Former Cambodian opposition leader Kem Sokha was convicted of treason in early March. Kem Sokha, who was the co-president of Cambodia’s main opposition party before its dissolution in 2017, was sentenced to 27 years in prison. His right to vote and to stand for election were permanently revoked.
The conviction, which Kem Sokha has already appealed, concludes the first chapter of a protracted trial that has done little to assuage longstanding concerns about the politicization of Cambodia’s judicial system. It also prevents the only remaining opposition figure with nationwide name-recognition from challenging long-serving Prime Minister Hun Sen and his ruling Cambodian People’s Party, or CPP, in national elections scheduled for July. Regardless of the outcome of Kem Sokha’s appeal, his legal persecution has laid bare Hun Sen’s desire to remove any and all threats to his and his party’s grip on power.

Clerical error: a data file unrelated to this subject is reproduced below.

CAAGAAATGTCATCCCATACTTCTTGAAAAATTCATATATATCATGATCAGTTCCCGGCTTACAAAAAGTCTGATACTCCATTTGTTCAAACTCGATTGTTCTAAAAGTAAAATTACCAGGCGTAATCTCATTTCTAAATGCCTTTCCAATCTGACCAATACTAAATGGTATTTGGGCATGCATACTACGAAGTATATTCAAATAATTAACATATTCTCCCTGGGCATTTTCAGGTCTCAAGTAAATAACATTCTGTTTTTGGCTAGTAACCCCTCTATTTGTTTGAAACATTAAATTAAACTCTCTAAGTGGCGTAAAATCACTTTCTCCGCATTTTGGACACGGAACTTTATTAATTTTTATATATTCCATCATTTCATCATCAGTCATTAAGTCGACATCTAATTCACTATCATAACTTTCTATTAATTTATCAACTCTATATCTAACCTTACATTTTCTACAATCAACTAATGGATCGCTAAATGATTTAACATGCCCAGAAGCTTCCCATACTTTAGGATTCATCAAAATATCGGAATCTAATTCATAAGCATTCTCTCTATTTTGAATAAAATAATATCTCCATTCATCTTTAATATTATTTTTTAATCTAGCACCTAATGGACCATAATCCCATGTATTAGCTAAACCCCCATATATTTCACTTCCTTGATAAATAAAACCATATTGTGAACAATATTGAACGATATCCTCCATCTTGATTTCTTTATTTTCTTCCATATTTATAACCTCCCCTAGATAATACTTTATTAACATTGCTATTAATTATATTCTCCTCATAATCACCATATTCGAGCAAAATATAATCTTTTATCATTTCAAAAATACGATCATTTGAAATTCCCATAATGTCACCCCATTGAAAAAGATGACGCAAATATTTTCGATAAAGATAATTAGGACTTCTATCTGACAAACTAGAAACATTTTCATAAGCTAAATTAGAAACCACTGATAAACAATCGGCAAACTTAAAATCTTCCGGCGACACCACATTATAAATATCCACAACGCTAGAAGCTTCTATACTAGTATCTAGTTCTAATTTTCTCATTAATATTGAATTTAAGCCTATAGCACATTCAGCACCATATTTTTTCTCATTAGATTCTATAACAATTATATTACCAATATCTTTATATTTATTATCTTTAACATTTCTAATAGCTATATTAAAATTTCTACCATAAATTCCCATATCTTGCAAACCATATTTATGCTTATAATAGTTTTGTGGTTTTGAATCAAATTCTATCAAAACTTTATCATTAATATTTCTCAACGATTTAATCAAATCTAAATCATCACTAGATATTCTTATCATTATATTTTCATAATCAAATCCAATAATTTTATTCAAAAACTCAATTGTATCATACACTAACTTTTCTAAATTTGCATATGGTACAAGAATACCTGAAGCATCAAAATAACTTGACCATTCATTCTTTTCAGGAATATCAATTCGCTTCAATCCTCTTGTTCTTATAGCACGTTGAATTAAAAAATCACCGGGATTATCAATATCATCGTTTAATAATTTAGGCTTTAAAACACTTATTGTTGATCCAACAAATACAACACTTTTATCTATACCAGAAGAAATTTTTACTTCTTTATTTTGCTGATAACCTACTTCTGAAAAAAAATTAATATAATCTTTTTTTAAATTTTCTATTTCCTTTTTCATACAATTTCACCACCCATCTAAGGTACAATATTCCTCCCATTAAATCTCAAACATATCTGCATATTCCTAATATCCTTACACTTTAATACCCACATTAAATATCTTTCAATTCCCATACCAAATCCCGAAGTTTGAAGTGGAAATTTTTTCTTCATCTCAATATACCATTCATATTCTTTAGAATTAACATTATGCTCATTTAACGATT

Kem Sokha was first arrested at his home in the early hours of Sept. 3, 2017, a development described on the front page of the soon-to-be-shuttered Cambodia Daily as Cambodia’s “Descent Into Outright Dictatorship.” The move came just months after his Cambodian National Rescue Party, or CNRP, had made unprecedented gains in local elections despite the legally enforced resignation of co-president, Sam Rainsy, and less than a year before Kem Sokha was due to lead the party in the 2018 national election.